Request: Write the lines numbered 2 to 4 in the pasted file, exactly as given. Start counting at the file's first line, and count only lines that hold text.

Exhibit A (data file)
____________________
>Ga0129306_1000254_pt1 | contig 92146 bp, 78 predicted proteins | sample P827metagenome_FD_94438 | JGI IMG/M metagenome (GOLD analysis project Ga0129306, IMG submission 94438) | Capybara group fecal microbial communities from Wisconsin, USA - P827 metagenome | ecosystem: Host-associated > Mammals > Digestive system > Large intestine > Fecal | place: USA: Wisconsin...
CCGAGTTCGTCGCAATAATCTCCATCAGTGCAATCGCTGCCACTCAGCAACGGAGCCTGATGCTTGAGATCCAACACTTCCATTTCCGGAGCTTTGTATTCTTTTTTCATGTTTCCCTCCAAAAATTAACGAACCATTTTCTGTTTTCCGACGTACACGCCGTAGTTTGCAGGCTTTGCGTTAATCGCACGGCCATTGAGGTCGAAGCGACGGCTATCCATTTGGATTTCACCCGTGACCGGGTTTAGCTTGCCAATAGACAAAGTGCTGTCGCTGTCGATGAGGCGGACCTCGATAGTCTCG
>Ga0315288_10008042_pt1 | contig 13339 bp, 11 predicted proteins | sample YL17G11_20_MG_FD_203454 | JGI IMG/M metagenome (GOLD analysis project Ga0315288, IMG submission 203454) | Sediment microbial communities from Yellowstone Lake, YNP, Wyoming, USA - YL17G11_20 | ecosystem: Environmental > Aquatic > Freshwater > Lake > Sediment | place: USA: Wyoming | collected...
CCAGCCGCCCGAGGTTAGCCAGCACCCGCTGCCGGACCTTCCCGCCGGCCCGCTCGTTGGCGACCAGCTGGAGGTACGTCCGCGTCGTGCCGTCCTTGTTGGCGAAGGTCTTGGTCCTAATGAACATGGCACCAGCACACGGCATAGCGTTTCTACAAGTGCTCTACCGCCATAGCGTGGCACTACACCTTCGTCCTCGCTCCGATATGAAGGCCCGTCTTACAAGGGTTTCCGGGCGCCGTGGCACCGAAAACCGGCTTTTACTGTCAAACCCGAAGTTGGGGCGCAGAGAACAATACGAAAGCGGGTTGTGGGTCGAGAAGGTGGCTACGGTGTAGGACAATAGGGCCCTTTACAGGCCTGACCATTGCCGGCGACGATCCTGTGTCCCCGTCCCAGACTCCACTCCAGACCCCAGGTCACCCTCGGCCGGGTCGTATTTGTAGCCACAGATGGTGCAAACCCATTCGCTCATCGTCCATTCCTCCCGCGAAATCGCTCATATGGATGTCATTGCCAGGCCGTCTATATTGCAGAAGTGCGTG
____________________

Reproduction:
CCGAGTTCGTCGCAATAATCTCCATCAGTGCAATCGCTGCCACTCAGCAACGGAGCCTGATGCTTGAGATCCAACACTTCCATTTCCGGAGCTTTGTATTCTTTTTTCATGTTTCCCTCCAAAAATTAACGAACCATTTTCTGTTTTCCGACGTACACGCCGTAGTTTGCAGGCTTTGCGTTAATCGCACGGCCATTGAGGTCGAAGCGACGGCTATCCATTTGGATTTCACCCGTGACCGGGTTTAGCTTGCCAATAGACAAAGTGCTGTCGCTGTCGATGAGGCGGACCTCGATAGTCTCG
>Ga0315288_10008042_pt1 | contig 13339 bp, 11 predicted proteins | sample YL17G11_20_MG_FD_203454 | JGI IMG/M metagenome (GOLD analysis project Ga0315288, IMG submission 203454) | Sediment microbial communities from Yellowstone Lake, YNP, Wyoming, USA - YL17G11_20 | ecosystem: Environmental > Aquatic > Freshwater > Lake > Sediment | place: USA: Wyoming | collected...
CCAGCCGCCCGAGGTTAGCCAGCACCCGCTGCCGGACCTTCCCGCCGGCCCGCTCGTTGGCGACCAGCTGGAGGTACGTCCGCGTCGTGCCGTCCTTGTTGGCGAAGGTCTTGGTCCTAATGAACATGGCACCAGCACACGGCATAGCGTTTCTACAAGTGCTCTACCGCCATAGCGTGGCACTACACCTTCGTCCTCGCTCCGATATGAAGGCCCGTCTTACAAGGGTTTCCGGGCGCCGTGGCACCGAAAACCGGCTTTTACTGTCAAACCCGAAGTTGGGGCGCAGAGAACAATACGAAAGCGGGTTGTGGGTCGAGAAGGTGGCTACGGTGTAGGACAATAGGGCCCTTTACAGGCCTGACCATTGCCGGCGACGATCCTGTGTCCCCGTCCCAGACTCCACTCCAGACCCCAGGTCACCCTCGGCCGGGTCGTATTTGTAGCCACAGATGGTGCAAACCCATTCGCTCATCGTCCATTCCTCCCGCGAAATCGCTCATATGGATGTCATTGCCAGGCCGTCTATATTGCAGAAGTGCGTG